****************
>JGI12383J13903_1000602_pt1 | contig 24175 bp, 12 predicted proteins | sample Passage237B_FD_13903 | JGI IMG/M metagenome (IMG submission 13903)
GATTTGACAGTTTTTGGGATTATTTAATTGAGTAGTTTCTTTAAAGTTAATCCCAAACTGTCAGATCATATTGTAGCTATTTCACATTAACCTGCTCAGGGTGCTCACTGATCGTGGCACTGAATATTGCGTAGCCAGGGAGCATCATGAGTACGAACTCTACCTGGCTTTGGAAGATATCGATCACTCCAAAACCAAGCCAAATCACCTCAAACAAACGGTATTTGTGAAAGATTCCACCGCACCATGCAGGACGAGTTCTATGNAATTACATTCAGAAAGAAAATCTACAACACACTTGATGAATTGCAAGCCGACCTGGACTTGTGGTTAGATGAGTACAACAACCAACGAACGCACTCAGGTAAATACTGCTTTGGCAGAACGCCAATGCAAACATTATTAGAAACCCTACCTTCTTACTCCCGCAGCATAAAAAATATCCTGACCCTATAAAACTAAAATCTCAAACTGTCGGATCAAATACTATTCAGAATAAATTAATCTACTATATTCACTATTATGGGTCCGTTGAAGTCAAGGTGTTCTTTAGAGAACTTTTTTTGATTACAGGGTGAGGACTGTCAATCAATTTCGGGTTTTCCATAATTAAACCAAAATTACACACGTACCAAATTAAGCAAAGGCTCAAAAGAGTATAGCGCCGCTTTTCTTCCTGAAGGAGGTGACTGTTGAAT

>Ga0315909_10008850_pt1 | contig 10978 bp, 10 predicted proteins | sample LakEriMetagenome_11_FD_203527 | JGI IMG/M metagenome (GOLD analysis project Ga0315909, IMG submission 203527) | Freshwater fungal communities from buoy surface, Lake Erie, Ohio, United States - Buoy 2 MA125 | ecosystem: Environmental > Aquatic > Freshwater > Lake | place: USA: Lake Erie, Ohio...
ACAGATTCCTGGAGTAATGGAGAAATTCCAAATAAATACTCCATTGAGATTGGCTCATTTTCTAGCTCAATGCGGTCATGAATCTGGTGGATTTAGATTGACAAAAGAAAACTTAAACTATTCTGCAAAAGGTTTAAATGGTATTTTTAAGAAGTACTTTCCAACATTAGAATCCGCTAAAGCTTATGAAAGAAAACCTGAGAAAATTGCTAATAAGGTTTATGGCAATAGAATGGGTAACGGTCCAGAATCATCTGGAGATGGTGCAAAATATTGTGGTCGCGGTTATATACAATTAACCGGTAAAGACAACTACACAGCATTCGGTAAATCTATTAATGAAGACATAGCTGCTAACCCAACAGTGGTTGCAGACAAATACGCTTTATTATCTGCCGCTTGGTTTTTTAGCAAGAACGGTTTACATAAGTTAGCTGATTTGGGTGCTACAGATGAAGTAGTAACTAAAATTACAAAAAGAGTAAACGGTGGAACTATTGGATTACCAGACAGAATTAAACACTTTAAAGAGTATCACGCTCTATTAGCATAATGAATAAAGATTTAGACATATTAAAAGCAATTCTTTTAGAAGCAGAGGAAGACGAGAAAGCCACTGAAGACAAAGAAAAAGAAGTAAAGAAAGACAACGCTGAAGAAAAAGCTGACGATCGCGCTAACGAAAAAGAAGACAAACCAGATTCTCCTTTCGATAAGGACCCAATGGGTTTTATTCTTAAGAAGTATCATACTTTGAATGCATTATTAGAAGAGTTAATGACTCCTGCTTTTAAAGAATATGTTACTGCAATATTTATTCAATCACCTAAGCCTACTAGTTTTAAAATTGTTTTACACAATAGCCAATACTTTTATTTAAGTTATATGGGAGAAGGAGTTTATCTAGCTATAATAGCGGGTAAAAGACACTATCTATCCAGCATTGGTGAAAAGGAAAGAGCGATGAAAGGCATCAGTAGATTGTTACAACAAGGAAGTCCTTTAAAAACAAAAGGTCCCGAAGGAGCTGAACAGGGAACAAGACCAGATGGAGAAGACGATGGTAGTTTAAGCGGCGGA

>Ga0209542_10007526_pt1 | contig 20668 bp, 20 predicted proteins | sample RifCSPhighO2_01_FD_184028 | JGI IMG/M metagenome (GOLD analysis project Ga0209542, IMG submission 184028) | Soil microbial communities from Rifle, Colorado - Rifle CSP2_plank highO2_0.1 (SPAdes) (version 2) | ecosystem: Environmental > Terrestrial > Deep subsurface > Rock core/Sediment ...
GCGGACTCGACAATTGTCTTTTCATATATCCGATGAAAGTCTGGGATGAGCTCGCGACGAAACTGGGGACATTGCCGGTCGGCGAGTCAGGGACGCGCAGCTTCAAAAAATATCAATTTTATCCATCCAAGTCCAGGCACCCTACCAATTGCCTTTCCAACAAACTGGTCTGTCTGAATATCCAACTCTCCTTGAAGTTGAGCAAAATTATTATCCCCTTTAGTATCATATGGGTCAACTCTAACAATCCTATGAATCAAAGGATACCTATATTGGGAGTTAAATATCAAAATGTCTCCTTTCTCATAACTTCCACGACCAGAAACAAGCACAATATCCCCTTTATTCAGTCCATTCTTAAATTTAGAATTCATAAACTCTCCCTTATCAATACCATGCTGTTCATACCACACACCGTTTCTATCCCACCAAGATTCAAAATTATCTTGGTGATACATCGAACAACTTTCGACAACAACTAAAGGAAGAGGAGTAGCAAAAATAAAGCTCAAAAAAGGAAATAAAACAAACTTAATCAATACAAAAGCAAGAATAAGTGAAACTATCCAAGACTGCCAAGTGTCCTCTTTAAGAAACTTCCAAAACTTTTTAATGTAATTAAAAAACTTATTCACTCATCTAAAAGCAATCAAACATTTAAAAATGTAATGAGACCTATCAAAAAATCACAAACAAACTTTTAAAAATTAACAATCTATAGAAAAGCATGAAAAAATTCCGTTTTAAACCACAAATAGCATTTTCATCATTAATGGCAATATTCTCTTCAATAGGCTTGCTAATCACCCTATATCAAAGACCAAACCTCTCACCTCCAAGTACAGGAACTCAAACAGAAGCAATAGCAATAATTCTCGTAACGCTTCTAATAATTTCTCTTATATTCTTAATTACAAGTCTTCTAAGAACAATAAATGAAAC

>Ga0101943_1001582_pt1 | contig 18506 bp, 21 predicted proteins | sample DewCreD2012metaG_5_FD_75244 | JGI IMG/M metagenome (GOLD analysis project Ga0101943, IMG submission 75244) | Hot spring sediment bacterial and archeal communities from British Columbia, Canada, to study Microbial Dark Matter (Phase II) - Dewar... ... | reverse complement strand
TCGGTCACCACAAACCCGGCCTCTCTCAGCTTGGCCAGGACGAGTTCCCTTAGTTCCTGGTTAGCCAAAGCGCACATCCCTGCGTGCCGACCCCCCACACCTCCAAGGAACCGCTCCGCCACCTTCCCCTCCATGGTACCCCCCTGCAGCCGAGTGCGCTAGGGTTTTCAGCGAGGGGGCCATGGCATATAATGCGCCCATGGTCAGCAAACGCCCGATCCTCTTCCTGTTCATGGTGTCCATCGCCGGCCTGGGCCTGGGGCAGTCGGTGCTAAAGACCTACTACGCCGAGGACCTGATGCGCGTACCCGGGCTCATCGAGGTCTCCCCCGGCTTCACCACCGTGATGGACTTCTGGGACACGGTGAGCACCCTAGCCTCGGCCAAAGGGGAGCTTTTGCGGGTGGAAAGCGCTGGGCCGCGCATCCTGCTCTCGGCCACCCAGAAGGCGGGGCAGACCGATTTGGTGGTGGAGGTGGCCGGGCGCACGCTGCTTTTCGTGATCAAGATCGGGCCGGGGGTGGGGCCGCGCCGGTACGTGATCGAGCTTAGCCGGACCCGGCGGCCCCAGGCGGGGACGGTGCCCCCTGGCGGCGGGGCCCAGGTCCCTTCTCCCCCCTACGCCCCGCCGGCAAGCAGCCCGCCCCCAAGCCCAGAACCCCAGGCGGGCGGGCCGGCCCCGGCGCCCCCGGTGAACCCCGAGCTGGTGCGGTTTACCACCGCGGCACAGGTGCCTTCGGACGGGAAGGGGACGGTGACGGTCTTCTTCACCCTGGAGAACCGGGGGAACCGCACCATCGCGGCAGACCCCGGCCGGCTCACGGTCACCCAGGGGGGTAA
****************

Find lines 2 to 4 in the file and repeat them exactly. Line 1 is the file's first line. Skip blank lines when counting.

GATTTGACAGTTTTTGGGATTATTTAATTGAGTAGTTTCTTTAAAGTTAATCCCAAACTGTCAGATCATATTGTAGCTATTTCACATTAACCTGCTCAGGGTGCTCACTGATCGTGGCACTGAATATTGCGTAGCCAGGGAGCATCATGAGTACGAACTCTACCTGGCTTTGGAAGATATCGATCACTCCAAAACCAAGCCAAATCACCTCAAACAAACGGTATTTGTGAAAGATTCCACCGCACCATGCAGGACGAGTTCTATGNAATTACATTCAGAAAGAAAATCTACAACACACTTGATGAATTGCAAGCCGACCTGGACTTGTGGTTAGATGAGTACAACAACCAACGAACGCACTCAGGTAAATACTGCTTTGGCAGAACGCCAATGCAAACATTATTAGAAACCCTACCTTCTTACTCCCGCAGCATAAAAAATATCCTGACCCTATAAAACTAAAATCTCAAACTGTCGGATCAAATACTATTCAGAATAAATTAATCTACTATATTCACTATTATGGGTCCGTTGAAGTCAAGGTGTTCTTTAGAGAACTTTTTTTGATTACAGGGTGAGGACTGTCAATCAATTTCGGGTTTTCCATAATTAAACCAAAATTACACACGTACCAAATTAAGCAAAGGCTCAAAAGAGTATAGCGCCGCTTTTCTTCCTGAAGGAGGTGACTGTTGAAT

>Ga0315909_10008850_pt1 | contig 10978 bp, 10 predicted proteins | sample LakEriMetagenome_11_FD_203527 | JGI IMG/M metagenome (GOLD analysis project Ga0315909, IMG submission 203527) | Freshwater fungal communities from buoy surface, Lake Erie, Ohio, United States - Buoy 2 MA125 | ecosystem: Environmental > Aquatic > Freshwater > Lake | place: USA: Lake Erie, Ohio...
ACAGATTCCTGGAGTAATGGAGAAATTCCAAATAAATACTCCATTGAGATTGGCTCATTTTCTAGCTCAATGCGGTCATGAATCTGGTGGATTTAGATTGACAAAAGAAAACTTAAACTATTCTGCAAAAGGTTTAAATGGTATTTTTAAGAAGTACTTTCCAACATTAGAATCCGCTAAAGCTTATGAAAGAAAACCTGAGAAAATTGCTAATAAGGTTTATGGCAATAGAATGGGTAACGGTCCAGAATCATCTGGAGATGGTGCAAAATATTGTGGTCGCGGTTATATACAATTAACCGGTAAAGACAACTACACAGCATTCGGTAAATCTATTAATGAAGACATAGCTGCTAACCCAACAGTGGTTGCAGACAAATACGCTTTATTATCTGCCGCTTGGTTTTTTAGCAAGAACGGTTTACATAAGTTAGCTGATTTGGGTGCTACAGATGAAGTAGTAACTAAAATTACAAAAAGAGTAAACGGTGGAACTATTGGATTACCAGACAGAATTAAACACTTTAAAGAGTATCACGCTCTATTAGCATAATGAATAAAGATTTAGACATATTAAAAGCAATTCTTTTAGAAGCAGAGGAAGACGAGAAAGCCACTGAAGACAAAGAAAAAGAAGTAAAGAAAGACAACGCTGAAGAAAAAGCTGACGATCGCGCTAACGAAAAAGAAGACAAACCAGATTCTCCTTTCGATAAGGACCCAATGGGTTTTATTCTTAAGAAGTATCATACTTTGAATGCATTATTAGAAGAGTTAATGACTCCTGCTTTTAAAGAATATGTTACTGCAATATTTATTCAATCACCTAAGCCTACTAGTTTTAAAATTGTTTTACACAATAGCCAATACTTTTATTTAAGTTATATGGGAGAAGGAGTTTATCTAGCTATAATAGCGGGTAAAAGACACTATCTATCCAGCATTGGTGAAAAGGAAAGAGCGATGAAAGGCATCAGTAGATTGTTACAACAAGGAAGTCCTTTAAAAACAAAAGGTCCCGAAGGAGCTGAACAGGGAACAAGACCAGATGGAGAAGACGATGGTAGTTTAAGCGGCGGA